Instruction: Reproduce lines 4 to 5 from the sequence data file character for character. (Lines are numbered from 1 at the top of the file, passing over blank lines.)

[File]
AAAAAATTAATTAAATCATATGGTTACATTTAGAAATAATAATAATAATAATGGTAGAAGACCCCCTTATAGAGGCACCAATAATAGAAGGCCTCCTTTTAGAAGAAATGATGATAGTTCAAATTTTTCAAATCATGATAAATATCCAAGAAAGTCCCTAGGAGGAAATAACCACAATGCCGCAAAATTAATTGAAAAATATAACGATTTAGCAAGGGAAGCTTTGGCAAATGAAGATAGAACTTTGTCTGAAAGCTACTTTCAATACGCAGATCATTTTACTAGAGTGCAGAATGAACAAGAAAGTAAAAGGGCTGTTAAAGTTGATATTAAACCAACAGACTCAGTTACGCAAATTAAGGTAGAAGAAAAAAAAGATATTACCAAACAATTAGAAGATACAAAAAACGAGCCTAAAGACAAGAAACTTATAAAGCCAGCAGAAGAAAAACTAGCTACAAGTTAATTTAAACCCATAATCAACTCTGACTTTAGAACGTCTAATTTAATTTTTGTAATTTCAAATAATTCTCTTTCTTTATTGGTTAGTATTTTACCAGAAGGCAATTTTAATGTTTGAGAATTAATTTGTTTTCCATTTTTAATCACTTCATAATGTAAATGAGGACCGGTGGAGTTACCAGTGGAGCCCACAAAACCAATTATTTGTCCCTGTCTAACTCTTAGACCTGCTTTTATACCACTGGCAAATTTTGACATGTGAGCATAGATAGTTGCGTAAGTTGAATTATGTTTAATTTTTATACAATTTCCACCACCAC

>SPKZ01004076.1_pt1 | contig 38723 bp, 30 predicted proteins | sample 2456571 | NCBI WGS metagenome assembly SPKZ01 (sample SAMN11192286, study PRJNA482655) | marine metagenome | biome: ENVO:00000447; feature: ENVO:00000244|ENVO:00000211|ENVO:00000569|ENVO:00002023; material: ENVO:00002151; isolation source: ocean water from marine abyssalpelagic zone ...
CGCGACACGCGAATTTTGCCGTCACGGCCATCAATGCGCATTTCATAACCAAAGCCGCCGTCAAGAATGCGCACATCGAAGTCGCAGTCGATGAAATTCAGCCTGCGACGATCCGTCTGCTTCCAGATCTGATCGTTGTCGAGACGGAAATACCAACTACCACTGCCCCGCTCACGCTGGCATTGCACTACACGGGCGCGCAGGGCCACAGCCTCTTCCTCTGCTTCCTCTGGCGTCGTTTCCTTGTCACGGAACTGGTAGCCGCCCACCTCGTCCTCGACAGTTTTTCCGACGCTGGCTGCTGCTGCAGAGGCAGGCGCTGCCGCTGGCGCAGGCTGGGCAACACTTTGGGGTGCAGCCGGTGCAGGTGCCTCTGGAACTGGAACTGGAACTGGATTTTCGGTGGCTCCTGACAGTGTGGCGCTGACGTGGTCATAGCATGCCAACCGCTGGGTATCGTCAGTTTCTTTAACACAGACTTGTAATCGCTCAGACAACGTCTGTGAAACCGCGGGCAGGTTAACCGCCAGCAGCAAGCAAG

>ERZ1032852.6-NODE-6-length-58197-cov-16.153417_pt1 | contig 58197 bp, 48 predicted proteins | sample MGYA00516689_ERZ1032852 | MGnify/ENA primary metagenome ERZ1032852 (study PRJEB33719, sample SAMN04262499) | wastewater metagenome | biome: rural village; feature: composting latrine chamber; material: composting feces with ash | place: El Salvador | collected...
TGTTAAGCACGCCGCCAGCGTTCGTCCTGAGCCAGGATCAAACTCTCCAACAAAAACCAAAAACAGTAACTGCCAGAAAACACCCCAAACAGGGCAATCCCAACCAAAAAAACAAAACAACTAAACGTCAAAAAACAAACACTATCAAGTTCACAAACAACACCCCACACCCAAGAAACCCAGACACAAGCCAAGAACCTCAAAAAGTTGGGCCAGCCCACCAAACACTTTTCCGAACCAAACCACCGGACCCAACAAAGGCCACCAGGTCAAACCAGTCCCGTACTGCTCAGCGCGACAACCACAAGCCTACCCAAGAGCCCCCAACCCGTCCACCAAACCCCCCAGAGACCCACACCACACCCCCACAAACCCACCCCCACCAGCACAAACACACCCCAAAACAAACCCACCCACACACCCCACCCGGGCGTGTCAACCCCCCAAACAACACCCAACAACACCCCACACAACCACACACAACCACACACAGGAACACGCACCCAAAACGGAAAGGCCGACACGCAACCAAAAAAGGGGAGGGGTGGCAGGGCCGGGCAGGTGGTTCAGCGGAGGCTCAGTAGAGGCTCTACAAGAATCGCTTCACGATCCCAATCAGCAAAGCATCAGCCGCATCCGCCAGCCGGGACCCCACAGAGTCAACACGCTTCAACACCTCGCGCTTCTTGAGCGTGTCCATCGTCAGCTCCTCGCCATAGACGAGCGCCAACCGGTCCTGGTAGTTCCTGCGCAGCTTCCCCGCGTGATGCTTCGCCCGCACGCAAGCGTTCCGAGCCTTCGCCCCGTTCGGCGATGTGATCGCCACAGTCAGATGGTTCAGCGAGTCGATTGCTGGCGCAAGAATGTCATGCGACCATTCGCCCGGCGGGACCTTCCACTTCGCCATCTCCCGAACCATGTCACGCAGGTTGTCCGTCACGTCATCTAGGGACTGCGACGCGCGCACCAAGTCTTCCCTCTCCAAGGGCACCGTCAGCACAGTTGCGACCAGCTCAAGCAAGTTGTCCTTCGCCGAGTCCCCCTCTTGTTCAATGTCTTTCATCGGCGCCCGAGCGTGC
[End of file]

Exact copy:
>ERZ1032852.6-NODE-6-length-58197-cov-16.153417_pt1 | contig 58197 bp, 48 predicted proteins | sample MGYA00516689_ERZ1032852 | MGnify/ENA primary metagenome ERZ1032852 (study PRJEB33719, sample SAMN04262499) | wastewater metagenome | biome: rural village; feature: composting latrine chamber; material: composting feces with ash | place: El Salvador | collected...
TGTTAAGCACGCCGCCAGCGTTCGTCCTGAGCCAGGATCAAACTCTCCAACAAAAACCAAAAACAGTAACTGCCAGAAAACACCCCAAACAGGGCAATCCCAACCAAAAAAACAAAACAACTAAACGTCAAAAAACAAACACTATCAAGTTCACAAACAACACCCCACACCCAAGAAACCCAGACACAAGCCAAGAACCTCAAAAAGTTGGGCCAGCCCACCAAACACTTTTCCGAACCAAACCACCGGACCCAACAAAGGCCACCAGGTCAAACCAGTCCCGTACTGCTCAGCGCGACAACCACAAGCCTACCCAAGAGCCCCCAACCCGTCCACCAAACCCCCCAGAGACCCACACCACACCCCCACAAACCCACCCCCACCAGCACAAACACACCCCAAAACAAACCCACCCACACACCCCACCCGGGCGTGTCAACCCCCCAAACAACACCCAACAACACCCCACACAACCACACACAACCACACACAGGAACACGCACCCAAAACGGAAAGGCCGACACGCAACCAAAAAAGGGGAGGGGTGGCAGGGCCGGGCAGGTGGTTCAGCGGAGGCTCAGTAGAGGCTCTACAAGAATCGCTTCACGATCCCAATCAGCAAAGCATCAGCCGCATCCGCCAGCCGGGACCCCACAGAGTCAACACGCTTCAACACCTCGCGCTTCTTGAGCGTGTCCATCGTCAGCTCCTCGCCATAGACGAGCGCCAACCGGTCCTGGTAGTTCCTGCGCAGCTTCCCCGCGTGATGCTTCGCCCGCACGCAAGCGTTCCGAGCCTTCGCCCCGTTCGGCGATGTGATCGCCACAGTCAGATGGTTCAGCGAGTCGATTGCTGGCGCAAGAATGTCATGCGACCATTCGCCCGGCGGGACCTTCCACTTCGCCATCTCCCGAACCATGTCACGCAGGTTGTCCGTCACGTCATCTAGGGACTGCGACGCGCGCACCAAGTCTTCCCTCTCCAAGGGCACCGTCAGCACAGTTGCGACCAGCTCAAGCAAGTTGTCCTTCGCCGAGTCCCCCTCTTGTTCAATGTCTTTCATCGGCGCCCGAGCGTGC